If you put Mr. Bentham in charge of the government, he’d proceed with confidence. If you told him to solve a complicated issue like the global-warming problem, he’d gather the smartest people in the country and he’d figure out how to expand wind, biomass, solar and geothermal sources to reduce CO2 emissions. He’d require utilities to contribute $1 billion a year to a Carbon Storage Research Consortium. He’d draw up regulations determining how much power plants would be allowed to pollute.
and Hume as a very different sort:
Mr. Hume, I’m afraid, wouldn’t be so impressive. If you asked him to take on global warming, he’d pile up reports on the problem. But if you walked into his office after a few days, you’d find papers strewn in great piles on the floor and him at his desk with his head in his hands.
“I don’t know the best way to generate clean energy,” he’d whine, “and I don’t know how technology will advance in the next 20 years. Why don’t we just raise the price on carbon and let everybody else figure out how to innovate our way toward a solution? Or at worst, why don’t we just set up a simple cap-and-trade system — with no special-interest favorites — and let entrepreneurs figure out how to bring down emissions?”
A more apt and appropriate contrast for the real Bentham might be David Ricardo, whose views on economics differed sharply from Bentham’s. He had begun in life by running errands to the stock exchange for his father, a stockbroker, and eventually became tremendously wealthy and, inspired by Adam Smith, applied his practical knowledge and insight to economics. However, back to Brooks.
David Brooks might well be right. Our choices may be between interventionist, activist technocrats and those who prefer a more minimalist approach:
The people on Mr. Bentham’s side believe that government can get actively involved in organizing innovation. (I’ve taken his proposals from the Waxman-Markey energy bill and the Baucus health care bill.)
The people on Mr. Hume’s side believe government should actively tilt the playing field to promote social goods and set off decentralized networks of reform, but they don’t think government knows enough to intimately organize dynamic innovation.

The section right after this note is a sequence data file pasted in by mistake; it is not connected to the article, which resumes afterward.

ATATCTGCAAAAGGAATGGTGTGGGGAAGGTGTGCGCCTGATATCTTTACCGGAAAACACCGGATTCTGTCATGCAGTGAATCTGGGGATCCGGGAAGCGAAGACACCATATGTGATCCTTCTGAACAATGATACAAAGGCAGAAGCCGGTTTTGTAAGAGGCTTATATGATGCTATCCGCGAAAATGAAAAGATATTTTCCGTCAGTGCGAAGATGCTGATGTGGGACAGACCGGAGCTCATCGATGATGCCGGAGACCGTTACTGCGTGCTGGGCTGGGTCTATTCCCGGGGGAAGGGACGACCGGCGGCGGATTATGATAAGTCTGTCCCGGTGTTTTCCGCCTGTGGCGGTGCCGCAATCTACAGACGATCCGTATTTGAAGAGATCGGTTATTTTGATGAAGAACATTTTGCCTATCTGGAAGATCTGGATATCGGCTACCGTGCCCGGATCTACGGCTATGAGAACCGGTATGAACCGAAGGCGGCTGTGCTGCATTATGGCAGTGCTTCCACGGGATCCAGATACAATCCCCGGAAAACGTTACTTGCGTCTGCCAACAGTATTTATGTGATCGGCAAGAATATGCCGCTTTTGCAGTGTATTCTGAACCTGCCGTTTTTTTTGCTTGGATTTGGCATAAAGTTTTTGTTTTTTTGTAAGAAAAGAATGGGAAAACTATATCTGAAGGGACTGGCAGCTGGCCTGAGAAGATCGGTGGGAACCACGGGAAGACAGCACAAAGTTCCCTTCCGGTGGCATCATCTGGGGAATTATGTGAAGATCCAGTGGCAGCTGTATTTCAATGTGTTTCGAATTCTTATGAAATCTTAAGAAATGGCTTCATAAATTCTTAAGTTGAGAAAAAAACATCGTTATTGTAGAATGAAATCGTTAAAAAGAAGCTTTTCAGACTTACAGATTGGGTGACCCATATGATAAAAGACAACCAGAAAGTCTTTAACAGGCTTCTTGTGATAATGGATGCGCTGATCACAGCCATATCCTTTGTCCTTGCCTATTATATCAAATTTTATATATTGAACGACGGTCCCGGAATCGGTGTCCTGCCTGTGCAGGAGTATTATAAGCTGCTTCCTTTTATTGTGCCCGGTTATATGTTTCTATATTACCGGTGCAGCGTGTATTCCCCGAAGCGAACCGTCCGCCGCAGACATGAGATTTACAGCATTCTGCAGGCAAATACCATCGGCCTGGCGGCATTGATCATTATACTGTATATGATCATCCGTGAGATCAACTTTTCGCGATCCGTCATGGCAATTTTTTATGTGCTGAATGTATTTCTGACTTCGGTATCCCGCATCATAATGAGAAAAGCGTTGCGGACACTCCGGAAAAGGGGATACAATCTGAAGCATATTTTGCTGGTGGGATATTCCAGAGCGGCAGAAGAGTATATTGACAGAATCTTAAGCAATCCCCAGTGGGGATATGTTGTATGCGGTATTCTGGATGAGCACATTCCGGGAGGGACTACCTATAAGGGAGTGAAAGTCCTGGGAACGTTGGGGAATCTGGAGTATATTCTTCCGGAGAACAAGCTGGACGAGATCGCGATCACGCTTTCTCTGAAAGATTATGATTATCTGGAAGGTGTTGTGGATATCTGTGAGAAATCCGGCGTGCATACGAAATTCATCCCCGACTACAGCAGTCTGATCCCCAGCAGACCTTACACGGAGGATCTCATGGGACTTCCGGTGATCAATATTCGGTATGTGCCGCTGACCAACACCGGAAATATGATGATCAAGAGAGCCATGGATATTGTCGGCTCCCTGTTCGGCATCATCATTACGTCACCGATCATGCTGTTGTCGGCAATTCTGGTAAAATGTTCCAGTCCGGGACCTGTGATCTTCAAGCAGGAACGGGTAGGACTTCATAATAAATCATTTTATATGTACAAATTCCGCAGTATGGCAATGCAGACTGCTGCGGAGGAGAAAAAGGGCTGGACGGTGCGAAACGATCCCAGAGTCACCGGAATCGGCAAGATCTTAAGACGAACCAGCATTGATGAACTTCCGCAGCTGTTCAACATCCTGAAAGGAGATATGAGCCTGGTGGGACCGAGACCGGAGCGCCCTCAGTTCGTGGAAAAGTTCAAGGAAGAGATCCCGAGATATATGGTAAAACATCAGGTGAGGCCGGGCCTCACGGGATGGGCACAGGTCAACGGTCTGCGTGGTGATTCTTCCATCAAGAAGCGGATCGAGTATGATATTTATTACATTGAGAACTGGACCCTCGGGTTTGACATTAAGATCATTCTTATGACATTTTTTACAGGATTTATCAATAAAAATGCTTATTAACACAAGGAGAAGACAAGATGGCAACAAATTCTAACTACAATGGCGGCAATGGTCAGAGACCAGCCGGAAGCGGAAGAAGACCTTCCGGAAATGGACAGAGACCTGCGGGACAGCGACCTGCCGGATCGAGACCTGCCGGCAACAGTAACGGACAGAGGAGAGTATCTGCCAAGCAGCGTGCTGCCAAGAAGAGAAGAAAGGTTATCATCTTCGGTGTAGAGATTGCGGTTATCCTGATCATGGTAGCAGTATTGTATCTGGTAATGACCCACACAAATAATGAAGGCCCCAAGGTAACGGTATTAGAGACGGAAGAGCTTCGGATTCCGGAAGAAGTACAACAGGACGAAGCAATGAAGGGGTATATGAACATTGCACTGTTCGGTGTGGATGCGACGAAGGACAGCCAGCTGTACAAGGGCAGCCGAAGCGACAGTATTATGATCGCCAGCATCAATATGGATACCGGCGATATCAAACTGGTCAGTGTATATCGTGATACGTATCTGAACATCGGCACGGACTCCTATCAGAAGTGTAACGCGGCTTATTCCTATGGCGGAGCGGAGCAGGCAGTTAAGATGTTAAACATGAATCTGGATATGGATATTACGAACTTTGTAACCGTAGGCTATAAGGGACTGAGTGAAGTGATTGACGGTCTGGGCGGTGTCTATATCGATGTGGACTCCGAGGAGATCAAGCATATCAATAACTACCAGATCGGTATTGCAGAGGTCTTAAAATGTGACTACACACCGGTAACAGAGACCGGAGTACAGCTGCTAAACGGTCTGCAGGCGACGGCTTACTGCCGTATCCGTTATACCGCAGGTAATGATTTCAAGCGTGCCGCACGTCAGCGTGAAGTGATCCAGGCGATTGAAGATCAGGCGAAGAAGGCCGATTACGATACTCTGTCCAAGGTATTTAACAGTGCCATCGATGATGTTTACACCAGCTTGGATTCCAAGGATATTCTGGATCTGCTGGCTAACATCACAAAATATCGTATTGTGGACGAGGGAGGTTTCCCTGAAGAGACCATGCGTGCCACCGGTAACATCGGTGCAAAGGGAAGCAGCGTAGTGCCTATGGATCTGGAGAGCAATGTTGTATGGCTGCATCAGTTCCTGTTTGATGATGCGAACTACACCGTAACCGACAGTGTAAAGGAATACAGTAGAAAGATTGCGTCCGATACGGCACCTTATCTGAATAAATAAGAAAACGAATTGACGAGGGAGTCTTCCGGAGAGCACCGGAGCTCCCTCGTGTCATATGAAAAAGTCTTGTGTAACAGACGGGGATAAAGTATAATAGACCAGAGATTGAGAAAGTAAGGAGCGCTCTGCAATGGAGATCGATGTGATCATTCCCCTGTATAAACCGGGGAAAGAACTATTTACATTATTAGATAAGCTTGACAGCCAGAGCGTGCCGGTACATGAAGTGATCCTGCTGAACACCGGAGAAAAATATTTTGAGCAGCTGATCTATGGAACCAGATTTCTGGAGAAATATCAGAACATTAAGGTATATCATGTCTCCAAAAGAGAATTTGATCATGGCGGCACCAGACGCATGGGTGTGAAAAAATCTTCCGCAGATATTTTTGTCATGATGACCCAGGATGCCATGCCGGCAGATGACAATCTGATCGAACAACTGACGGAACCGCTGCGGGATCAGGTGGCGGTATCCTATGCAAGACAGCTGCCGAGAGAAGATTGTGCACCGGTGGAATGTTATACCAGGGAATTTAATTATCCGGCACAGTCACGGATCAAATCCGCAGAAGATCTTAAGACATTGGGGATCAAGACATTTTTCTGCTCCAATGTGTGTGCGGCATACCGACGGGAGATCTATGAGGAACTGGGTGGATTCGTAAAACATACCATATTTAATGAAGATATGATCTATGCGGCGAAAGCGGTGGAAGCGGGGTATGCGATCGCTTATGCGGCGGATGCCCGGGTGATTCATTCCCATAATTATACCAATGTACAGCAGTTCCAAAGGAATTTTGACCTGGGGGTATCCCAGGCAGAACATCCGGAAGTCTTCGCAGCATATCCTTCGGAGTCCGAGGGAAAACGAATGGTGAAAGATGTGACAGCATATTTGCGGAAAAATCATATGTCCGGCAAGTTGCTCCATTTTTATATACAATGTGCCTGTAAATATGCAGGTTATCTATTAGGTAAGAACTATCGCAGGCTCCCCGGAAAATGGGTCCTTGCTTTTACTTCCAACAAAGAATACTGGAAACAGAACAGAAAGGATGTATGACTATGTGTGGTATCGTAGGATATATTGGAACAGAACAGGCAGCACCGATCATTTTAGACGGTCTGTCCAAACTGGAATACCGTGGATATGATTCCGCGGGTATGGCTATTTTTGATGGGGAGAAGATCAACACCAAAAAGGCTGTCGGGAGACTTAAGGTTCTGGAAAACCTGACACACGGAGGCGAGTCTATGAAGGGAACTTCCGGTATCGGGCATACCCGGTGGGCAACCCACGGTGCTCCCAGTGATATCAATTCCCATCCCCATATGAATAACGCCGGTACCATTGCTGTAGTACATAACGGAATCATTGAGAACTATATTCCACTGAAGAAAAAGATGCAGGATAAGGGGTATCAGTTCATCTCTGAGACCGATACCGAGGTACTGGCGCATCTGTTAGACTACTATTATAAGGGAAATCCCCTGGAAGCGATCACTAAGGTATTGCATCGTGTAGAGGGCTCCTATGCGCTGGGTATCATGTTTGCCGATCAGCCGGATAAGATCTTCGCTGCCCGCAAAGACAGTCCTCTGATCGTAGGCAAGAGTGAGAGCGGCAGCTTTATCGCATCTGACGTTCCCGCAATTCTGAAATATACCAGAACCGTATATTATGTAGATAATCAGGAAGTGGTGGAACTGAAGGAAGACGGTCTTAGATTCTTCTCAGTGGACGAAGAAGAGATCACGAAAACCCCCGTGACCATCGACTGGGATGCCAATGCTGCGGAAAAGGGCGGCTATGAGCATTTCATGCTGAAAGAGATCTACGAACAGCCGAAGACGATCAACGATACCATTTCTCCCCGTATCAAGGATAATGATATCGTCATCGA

I see the contrast more as one between King Canute (in the old litho above) and Duke Kahanamoku. To the extent that he’s remembered at all King Canute is remembered by most of us (probably fictitiously) as a king who commanded the waves to hold back. Here’s Thackeray’s account of the event:
“Might I stay the sun above us, good sir Bishop?” Canute cried;
“Could I bid the silver moon to pause upon her heavenly ride?
If the moon obeys my orders, sure I can command the tide.
“Will the advancing waves obey me, Bishop, if I make the sign?”
Said the Bishop, bowing lowly, “Land and sea, my lord, are thine.”
Canute turned towards the ocean—”Back!” he said, “thou foaming brine.
“From the sacred shore I stand on, I command thee to retreat;
Venture not, thou stormy rebel, to approach thy master’s seat:
Ocean, be thou still! I bid thee come not nearer to my feet!”
But the sullen ocean answered with a louder, deeper roar,
And the rapid waves drew nearer, falling sounding on the shore;
Back the Keeper and the Bishop, back the king and courtiers bore.
And he sternly bade them never more to kneel to human clay,
But alone to praise and worship That which earth and seas obey:
And his golden crown of empire never wore he from that day.
King Canute is dead and gone: Parasites exist alway.
Actually, I’m thinking about the bishop more than Canute himself.
Duke Kahanamoku, pictured at right, was the father of modern surfing. He was of quite a different stamp. Surfing isn’t a sport in which you bend the waves to your will but one in which you feel the wind and water and, using balance, judgment, and strength, nudge your board to ride the longest distance you can.
These are the different approaches to government from which we can choose: an approach in which experts try to bend the world to their will or one in which we have confidence in the individual decisions of individual human beings and attempt to foster an environment in which the powerful forces those decisions represent function as smoothly as possible.
The thing to remember about the would-be masters of the world is that they cannot succeed. No matter how clever, learned, or energetic you are or how much power you have, the world is simply too complex to be managed. You may command the waves to withdraw; they won’t pay any attention to you. All you will get is wet. Human nature can’t be denied, either. The technocrat will inevitably lose the ability to distinguish between solving the world’s problems and solving his own problems.
But if rather than trying to command the waves we sense their strength and direction, adjusting as need be, we can ride the waves as far as they will take us.
As Thackeray warned us Parasites exist alway as do both the desire for power and the longing, as old as humanity, for somebody to solve all of our problems for us, whether it’s Mommy and Daddy, the king, or the Great Lord Jehovah. Mommy, Daddy, and the king can’t do that for us and God won’t. We need to resist the temptation of putting the experts in charge. They aren’t as expert as we want them to be or as they think they are and they’re not as benevolent as we need them to be.